Characteristics of Utile Wood

Expert info on that exotic African wood known as Utile. October 23, 2007

Thanks for your input on my last post regarding staved columns. I quoted in Spanish cedar, but now the architect is going for utile. Never heard of it. Neither has my supplier. Anyone have any experience with it or know anything about it?

Forum Responses
(Architectural Woodworking Forum)
From contributor J:
Utile is a relative of Sapele and is sometimes sold as "Sipo" or just African mahogany. We have not (knowingly) used it but have looked at it as a Honduras mahogany replacement. Some of our local suppliers do carry it.

From the original questioner:
My local supplier just found some but they are asking over 5.00 BDft for 8/4. Does this seem right? I need about 2000 ft.

From contributor G:
They change the species and you get to change your quote. There is not just a materials difference. The utile (sapele, African mahogany) type woods are heavier and tougher on your equipment.

From contributor L:
African mahogany... I've nicknamed it wildwood. It just goes crazy while you cut it. I haven't gotten a load that was stable while cutting it. I won't get it again.

From the original questioner:
My experience with African mahogany is that I will get some tear out when planing in the ribbon, but it turns really nicely on my lathe.

From contributor F:
African mahogany is Khaya ivorensis. Utile is Entandrophragma utile. In my experience the only similarity is the country of origin. I wouldn't use khaya for exterior unless it was specified, but I use utile (we started calling it "utility" because we use it so much) for most of my exterior doors.

I disagree with the poster that says it moves when you cut it. My supplier dries 95% of his stock himself and I have found his utile to be very nice to work with. Looks good too.
80-90% of the time I could use utile instead of SA mahogany and no one would know the difference.

From the original questioner:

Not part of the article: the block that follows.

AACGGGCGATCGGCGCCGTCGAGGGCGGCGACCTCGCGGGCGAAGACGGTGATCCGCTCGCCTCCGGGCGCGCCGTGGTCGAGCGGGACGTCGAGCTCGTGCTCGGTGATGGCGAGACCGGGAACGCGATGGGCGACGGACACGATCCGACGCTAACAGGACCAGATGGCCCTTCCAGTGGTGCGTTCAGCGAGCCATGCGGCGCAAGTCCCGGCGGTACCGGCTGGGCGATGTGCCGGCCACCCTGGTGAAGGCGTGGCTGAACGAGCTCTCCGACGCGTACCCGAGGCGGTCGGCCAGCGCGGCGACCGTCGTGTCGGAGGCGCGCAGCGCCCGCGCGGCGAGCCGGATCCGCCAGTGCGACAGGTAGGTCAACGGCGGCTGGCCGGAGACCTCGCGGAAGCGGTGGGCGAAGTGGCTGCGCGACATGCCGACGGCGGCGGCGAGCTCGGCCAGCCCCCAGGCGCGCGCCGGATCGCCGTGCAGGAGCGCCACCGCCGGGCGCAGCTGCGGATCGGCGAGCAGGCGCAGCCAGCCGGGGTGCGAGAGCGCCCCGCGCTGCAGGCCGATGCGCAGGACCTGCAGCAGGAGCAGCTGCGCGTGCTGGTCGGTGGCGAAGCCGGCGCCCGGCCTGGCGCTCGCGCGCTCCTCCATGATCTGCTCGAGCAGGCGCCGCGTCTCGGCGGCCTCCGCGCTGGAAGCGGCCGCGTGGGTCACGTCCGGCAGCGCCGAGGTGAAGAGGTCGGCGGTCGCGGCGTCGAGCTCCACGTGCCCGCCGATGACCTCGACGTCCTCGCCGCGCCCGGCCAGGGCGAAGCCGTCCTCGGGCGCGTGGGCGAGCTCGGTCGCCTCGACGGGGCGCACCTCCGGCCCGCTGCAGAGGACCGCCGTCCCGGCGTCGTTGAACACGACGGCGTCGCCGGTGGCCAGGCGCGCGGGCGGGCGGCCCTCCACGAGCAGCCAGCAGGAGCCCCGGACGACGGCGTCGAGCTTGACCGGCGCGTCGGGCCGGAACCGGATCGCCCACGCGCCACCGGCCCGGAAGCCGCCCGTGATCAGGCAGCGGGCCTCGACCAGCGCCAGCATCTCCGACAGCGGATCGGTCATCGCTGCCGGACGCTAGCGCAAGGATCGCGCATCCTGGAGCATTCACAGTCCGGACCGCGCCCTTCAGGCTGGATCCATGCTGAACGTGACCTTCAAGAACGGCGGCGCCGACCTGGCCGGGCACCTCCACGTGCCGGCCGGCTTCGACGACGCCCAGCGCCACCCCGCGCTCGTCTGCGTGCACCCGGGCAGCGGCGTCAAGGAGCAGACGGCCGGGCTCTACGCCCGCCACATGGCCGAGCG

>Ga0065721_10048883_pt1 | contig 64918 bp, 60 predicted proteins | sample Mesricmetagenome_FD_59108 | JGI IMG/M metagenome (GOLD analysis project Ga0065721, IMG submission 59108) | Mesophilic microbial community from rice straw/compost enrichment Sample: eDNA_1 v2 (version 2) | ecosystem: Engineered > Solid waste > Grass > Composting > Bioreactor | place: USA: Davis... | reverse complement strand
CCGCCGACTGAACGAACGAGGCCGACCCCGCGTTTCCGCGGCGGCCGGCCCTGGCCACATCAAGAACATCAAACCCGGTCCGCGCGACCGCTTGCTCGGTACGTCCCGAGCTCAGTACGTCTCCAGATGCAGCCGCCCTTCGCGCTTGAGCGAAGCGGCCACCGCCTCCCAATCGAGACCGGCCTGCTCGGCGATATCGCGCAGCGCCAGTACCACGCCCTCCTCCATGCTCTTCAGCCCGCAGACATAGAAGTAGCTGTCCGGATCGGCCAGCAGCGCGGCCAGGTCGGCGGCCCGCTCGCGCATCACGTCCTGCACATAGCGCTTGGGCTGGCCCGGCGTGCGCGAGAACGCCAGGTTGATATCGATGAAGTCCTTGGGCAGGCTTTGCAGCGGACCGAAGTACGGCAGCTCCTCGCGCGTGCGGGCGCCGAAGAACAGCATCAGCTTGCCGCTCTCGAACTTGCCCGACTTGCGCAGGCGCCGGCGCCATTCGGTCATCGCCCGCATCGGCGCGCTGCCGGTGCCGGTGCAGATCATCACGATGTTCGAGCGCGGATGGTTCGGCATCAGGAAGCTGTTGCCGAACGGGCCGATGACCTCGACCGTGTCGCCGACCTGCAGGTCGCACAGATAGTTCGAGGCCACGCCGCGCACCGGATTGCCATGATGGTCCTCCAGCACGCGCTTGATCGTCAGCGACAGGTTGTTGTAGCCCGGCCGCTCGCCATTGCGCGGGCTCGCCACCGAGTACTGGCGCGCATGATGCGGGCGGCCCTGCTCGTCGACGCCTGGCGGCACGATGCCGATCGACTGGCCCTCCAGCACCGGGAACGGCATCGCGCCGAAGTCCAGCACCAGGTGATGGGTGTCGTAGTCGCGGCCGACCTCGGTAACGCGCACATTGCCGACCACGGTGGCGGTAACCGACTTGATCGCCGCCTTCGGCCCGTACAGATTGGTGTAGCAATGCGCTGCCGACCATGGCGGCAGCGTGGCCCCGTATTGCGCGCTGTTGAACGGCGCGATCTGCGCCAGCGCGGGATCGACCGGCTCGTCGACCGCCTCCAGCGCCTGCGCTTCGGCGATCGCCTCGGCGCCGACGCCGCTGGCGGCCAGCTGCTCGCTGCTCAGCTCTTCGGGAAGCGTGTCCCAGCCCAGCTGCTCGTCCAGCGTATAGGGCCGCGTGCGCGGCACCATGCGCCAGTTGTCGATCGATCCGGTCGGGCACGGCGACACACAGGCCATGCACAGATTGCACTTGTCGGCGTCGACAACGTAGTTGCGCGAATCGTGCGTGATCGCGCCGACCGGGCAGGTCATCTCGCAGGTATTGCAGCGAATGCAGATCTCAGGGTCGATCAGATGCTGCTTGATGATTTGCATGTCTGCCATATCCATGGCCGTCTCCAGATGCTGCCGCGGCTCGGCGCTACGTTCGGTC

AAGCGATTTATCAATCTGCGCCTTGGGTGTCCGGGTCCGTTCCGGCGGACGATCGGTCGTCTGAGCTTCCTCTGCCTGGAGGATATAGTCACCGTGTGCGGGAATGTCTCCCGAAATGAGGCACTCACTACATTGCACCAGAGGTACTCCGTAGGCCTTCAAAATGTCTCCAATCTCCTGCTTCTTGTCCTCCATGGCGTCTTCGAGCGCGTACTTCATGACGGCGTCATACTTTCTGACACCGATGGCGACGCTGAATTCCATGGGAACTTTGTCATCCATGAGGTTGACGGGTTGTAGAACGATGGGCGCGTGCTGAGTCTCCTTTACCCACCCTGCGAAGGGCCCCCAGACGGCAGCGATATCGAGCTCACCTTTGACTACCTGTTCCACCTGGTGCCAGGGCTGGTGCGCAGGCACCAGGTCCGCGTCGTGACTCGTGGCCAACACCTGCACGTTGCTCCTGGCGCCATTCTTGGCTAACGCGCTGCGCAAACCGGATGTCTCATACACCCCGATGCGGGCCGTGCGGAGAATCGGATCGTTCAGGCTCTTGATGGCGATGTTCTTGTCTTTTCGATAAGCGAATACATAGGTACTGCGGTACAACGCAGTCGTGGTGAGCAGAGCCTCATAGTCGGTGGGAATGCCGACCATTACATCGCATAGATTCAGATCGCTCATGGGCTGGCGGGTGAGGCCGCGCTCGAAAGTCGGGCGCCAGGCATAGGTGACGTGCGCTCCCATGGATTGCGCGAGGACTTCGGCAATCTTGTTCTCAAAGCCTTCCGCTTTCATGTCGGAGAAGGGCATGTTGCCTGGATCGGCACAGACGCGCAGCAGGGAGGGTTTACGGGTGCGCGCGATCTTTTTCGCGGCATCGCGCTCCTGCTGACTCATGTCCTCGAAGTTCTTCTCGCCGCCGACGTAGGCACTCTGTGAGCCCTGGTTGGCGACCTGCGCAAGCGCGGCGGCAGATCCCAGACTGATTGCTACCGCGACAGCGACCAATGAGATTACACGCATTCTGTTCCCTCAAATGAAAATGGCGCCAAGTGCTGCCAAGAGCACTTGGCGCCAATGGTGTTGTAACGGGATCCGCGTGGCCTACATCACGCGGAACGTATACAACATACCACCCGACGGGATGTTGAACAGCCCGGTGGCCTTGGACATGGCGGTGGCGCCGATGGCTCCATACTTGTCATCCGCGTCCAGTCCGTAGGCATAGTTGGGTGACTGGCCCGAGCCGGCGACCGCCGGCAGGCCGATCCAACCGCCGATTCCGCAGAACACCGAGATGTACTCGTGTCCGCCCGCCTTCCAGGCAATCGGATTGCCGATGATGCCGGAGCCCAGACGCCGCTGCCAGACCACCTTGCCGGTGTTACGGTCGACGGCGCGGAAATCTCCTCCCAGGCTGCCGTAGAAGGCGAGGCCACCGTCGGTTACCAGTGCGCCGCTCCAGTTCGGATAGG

My supplier says he can get it for 5.00 per bd ft. Does this sound about right?

From contributor F:
Sounds close. I think I can get it for 3.85 a BF for 250 BF (September '06) up here in MA. And it is good stuff, just made a very nice hand rail and parts today.

From Professor Gene Wengert, Sawing and Drying Forum technical advisor:
I would not consider this wood to be related to sapele at all. It is totally different. It weighs less than oak lumber by about 25%. It is not as strong as oak. It is exceptionally stable, requiring about 7% MC change radially and 5% MC change tangentially to result in 1% size change. Oak requires 3% MC change tangentially for a 1% size change. The only possible difficulty with utile is that it does chip out at times, especially with dull tools or with large rake angles on knives. I am curious why such a species would be specified instead of many other comparable ones. What characteristics are desired?

From Professor Gene Wengert, Sawing and Drying Forum technical advisor:
For anyone that is interested in trivia: Spanish cedar is not a cedar or a softwood, but it is a hardwood (leaf tree). It has gum that often bleeds out for years. The gum cannot be set in kiln drying. (Softwood pitch can be set in kiln drying to eliminate all bleeding.)

From the original questioner:
I have first hand experience with the pitch in Spanish cedar and with the smell. One rip and I can taste it. I usually tell my customers to prime it with a stain killer. Hopefully that will take care of the pitch and bleeding.

I am not sure why they would specify utile. I'm told that these exterior columns will be used at a country club in SC. I originally recommended Spanish cedar.